The gift of the resurrection is unlike the gifts we receive at Christmas, packaged all nice and neat. It is not something that we simply grasp and then move on as if nothing happened. Coming to appreciate the depth of Easter’s meaning is more like peering into an infinitely deep well, and finding oneself able to draw water and new life from it again and again. Indeed, there is much to fathom here.
Easter is 50 days long – you could say longer than Lent on purpose – to give us time to reflect and celebrate these Easter Mysteries. During this time of Easter, we follow the Apostles and the Early Church as they likewise needed to figure out how to come to terms with everything they experienced. “Now what?” seemed to be the unexpressed question on everyone’s mind and heart. Some decided to visit the garden and cemetery where Jesus was laid to rest. Some decided to go to pack it up and go home taking the road to Emmaus. Some hunkered down in the Upper Room. Some shared stories. Some questioned. Some decided to go fishing. Jesus appeared to them on many occasions, helping them to understand their experience, helping them to find peace amidst their dashed hopes and grief, and eventually sending his Spirit upon them to help them go forward and carry on in the new life that had been opened up to them. And go forward they did! Despite all odds, the early Church took off and spread throughout the world because of their witness to the risen Christ and their service in his name. And even that took a lot of figuring out and discerning just how God was moving in their lives. That we follow along with the Acts of the Apostles is not so much a history lesson but a chance for ourselves to follow them as they began to understand for themselves just how the resurrection changed and transformed their lives forever!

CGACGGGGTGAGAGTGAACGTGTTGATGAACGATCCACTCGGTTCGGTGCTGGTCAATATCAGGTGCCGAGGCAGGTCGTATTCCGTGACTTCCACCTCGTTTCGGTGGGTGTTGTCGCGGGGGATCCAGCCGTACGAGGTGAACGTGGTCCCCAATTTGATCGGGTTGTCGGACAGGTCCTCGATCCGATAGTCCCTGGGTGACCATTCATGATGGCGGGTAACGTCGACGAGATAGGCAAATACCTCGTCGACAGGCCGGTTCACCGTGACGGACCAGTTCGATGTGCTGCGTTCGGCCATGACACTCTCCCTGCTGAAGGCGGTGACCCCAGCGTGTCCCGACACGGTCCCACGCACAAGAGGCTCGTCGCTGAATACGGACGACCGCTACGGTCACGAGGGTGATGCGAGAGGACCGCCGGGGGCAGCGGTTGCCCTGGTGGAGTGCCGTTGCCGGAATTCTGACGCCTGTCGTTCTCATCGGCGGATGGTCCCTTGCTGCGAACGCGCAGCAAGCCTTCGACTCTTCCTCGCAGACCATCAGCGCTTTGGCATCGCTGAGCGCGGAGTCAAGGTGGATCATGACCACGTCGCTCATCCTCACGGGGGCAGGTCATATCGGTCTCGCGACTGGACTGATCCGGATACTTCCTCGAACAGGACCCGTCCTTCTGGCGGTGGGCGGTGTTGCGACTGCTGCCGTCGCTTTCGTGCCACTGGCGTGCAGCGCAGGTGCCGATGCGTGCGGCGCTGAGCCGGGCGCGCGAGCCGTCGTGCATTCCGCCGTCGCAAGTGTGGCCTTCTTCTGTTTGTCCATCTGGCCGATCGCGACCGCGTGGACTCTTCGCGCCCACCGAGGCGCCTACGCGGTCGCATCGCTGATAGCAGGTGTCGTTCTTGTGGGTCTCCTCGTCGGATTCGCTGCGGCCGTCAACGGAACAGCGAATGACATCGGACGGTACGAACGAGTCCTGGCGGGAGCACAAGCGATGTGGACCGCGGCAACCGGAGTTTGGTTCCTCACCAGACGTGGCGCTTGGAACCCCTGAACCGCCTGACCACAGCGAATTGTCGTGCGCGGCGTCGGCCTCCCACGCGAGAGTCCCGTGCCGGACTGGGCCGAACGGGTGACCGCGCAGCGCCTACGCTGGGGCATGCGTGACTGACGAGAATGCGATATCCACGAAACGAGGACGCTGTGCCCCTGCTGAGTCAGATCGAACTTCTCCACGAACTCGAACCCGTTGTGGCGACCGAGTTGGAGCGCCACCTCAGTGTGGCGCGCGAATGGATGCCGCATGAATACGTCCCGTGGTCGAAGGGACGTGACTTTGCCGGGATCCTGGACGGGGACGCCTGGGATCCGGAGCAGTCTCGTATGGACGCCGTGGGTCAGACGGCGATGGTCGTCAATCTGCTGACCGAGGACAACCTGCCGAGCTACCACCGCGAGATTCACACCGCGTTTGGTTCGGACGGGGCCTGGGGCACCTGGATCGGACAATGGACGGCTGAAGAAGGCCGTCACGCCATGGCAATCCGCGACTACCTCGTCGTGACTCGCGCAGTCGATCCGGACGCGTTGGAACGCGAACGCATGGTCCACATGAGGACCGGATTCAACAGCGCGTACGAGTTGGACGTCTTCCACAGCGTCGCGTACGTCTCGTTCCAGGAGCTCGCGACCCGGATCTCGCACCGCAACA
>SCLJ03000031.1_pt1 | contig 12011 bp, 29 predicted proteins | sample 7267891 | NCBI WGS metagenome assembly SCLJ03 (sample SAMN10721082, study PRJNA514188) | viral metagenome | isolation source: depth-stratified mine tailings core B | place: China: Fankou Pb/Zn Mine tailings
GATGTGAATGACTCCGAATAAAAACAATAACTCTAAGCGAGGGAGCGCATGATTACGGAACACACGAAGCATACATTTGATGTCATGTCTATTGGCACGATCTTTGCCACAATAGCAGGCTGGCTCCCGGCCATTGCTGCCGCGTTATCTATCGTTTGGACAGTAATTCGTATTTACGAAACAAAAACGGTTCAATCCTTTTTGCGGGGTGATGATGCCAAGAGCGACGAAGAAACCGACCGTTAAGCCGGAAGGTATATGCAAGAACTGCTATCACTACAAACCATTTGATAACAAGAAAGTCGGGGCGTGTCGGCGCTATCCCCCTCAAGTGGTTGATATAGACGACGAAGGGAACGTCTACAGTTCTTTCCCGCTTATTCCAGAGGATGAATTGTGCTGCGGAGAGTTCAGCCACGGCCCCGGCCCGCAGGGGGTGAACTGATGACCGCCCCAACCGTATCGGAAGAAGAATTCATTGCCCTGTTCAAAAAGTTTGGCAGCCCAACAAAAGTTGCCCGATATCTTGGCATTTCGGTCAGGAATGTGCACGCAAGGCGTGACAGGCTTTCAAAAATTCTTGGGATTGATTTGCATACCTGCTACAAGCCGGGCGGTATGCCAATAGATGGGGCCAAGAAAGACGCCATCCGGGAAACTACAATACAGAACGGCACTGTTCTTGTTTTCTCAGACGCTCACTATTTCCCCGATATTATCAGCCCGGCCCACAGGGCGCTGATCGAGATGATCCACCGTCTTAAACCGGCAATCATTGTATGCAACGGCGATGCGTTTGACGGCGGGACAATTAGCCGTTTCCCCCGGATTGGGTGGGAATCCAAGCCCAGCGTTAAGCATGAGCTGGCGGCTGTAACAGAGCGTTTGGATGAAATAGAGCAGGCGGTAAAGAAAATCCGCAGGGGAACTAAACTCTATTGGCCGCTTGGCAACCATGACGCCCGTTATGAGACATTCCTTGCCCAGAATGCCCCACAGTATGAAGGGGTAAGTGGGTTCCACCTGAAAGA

This deepening of our experience has a fancy name in the Church: Mystagogy – the pondering and living out of the mysteries of faith as well as of those sacraments in which we encounter Jesus. Right now, Mystagogy is one of the most important things we can do, because Easter is not merely an end (of Lent, of death, etc.), but a beginning of something new. God has indeed done great things and has an awesome plan for your life that will fill you with joy! It’s important that we take stock of these things for ourselves: how has God appeared to me in my life? In this liturgical season? In this past week? Right now? Where is God leading, that I may follow? What is the life that God has opened up for me? May we, like the apostles before us, come to know for ourselves that Easter joy and always witness to that by the way we live.
Like the apostles who leave us their example of coming to know God in a deeper way, so too we have the lives of the saints who have continued to plumb the depths of God’s love. Among whom is St. Faustina, who received the vision of Divine Mercy, which is on display in our Church and Chapel. Owing to her experience of Jesus’ grace, today is Divine Mercy Sunday throughout the world. This presents for us a wonderful opportunity for us to contemplate God’s merciful love towards us, to pray out of that, and to imitate God’s mercy ourselves. Where would the world be without it? Consider praying the Divine Mercy Chaplet today, either by yourself or with the community. Moreover, the Divine Mercy chaplet is prayed after weekday Mass. And the invitation is open as well to come to the sacrament of Reconciliation to experience that mercy for yourself.
Lastly, I want to take a moment here, once again, to thank everyone who helped make the Holy Week and Easter Triduum celebrations so meaningful and special for our parish community: the planners, the decorators, the musicians, the lectors, the ushers, the Eucharistic ministers, the clergy… and many more. A thank you to all who participated and joined us! And all praise to God who is the reason for the season, and who continuously supplies his grace to us – Thank you Lord!